Digital Signal Processing/Multirate Filters
There are many instances where the rate at which a signal can be processed by a particular component or module is different from the speed at which data enters that module.
Example: DVD and CD Audio
CD audio is encoded at 44.1K samples per second. DVD audio, by comparison, is encoded at 48K samples per second. In order to convert music from one to the other, the sample rate needs to be altered.
Upsampling creates more samples in the same amount of time, typically by inserting zero-valued samples between the preexisting samples. At first blush, this may seem like an ill-conceived approach. However, if one considers that a discrete signal is already zero between the sample points, the approach begins to make more sense.
Inserting a single zero between each of the samples will cause the spectrum to replicate and fold, creating a mirror image. If the original sample rate was , the new sample rate will be , and the spectrum will fold and replicate at . This image can then be filtered out using a low-pass filter.
Inserting more than one zero between sample points will cause the spectrum to replicate and fold accordion-style. If N zeros are inserted, N images will be created. Again, these images can be attenuated by applying a low-pass filter.
Typically, the low-pass filter and the upsampler are implemented as a unit, and the upsampling takes place only conceptually. Since the zero-valued samples will not contribute to the sum of products in an FIR filter, these multiplications are simply skipped. Zero times anything is zero.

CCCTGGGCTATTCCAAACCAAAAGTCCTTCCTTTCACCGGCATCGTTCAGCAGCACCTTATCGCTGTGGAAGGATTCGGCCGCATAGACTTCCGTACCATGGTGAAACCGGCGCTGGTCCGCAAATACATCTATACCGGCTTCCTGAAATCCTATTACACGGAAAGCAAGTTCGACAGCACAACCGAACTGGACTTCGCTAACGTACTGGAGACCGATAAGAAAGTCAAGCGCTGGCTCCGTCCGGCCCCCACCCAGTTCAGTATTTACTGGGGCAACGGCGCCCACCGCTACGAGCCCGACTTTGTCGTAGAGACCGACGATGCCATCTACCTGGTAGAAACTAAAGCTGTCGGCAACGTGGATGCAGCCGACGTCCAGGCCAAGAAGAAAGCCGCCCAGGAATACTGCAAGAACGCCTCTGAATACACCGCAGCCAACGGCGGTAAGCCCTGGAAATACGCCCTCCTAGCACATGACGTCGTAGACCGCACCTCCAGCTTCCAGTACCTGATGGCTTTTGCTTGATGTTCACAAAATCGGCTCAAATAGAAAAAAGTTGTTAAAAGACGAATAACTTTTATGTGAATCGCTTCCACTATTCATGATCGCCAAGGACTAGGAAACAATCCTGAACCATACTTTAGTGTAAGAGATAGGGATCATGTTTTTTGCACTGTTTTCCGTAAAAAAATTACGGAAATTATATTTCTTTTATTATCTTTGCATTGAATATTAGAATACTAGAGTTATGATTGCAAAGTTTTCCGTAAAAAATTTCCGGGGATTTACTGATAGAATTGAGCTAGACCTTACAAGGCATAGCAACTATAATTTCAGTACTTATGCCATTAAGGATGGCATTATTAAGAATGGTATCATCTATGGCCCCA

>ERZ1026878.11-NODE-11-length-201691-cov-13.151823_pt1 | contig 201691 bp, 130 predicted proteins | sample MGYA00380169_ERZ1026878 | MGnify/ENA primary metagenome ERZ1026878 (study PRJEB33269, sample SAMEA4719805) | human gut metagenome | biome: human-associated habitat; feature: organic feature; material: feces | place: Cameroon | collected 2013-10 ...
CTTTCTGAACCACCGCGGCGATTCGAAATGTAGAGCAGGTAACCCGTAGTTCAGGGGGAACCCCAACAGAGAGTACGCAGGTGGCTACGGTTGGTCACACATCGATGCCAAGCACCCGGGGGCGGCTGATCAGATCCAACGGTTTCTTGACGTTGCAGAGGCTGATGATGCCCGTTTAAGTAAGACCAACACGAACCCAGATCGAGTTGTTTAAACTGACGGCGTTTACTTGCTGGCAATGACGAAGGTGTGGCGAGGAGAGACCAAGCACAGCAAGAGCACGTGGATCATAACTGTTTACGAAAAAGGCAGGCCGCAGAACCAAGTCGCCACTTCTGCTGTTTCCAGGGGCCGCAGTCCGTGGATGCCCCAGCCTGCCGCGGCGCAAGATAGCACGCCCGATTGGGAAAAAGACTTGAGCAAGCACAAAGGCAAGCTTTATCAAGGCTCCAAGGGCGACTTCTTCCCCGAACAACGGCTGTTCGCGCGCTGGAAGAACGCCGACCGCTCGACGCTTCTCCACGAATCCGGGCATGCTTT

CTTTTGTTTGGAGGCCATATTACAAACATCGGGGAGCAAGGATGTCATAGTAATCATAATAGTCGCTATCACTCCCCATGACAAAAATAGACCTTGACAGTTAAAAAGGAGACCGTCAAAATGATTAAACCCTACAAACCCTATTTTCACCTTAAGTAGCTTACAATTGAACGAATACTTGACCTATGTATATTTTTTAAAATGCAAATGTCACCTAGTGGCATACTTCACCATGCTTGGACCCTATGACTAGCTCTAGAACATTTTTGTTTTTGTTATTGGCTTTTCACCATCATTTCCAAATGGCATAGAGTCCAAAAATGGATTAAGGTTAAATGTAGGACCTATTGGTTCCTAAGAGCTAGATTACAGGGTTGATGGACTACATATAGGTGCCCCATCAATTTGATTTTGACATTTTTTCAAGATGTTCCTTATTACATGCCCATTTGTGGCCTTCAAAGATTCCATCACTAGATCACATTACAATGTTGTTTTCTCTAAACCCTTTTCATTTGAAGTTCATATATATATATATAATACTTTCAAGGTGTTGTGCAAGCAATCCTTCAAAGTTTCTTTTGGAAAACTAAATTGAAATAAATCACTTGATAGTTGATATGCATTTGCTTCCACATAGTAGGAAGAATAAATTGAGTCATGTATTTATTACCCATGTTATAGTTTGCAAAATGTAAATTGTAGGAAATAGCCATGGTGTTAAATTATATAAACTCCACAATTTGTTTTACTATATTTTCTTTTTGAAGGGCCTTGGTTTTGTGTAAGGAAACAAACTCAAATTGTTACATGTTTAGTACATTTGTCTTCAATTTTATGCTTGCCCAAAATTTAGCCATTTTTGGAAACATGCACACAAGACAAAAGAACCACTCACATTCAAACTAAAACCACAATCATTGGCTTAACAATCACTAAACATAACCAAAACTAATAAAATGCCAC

Downsampling, or decimation is the process of discarding certain samples so that there are fewer samples in the same amount of time. Once discarded, those samples can never be replaced and error is introduced into the system. However, a downsampled system can also be processed with a slower filter, which is typically less expensive.
Downsampling causes the spectrum to spread. If the spectrum is periodic, there could be some overlapping of spectral objects, and this causes aliasing. Aliasing of this sort is typically resolved by passing the downsampled signal through a low-pass filter to help remove the overlapped areas.
An ideal reconstructor can be created by having an upsampler followed directly by a downsampler.
Similarly, if a single is separated, each branch can be delayed and downsampled, and then combined together with zero loss. This enables the signal to be processed at a much slower rate then the input data rate, without losing any data.
Upsampling and downsamping alter the size of the data set by an integer ratio of samples. In order to achieve a fractional sample rate, upsamplers and downsamplers need to be coupled together to change the data rate to a fraction of the input data rate.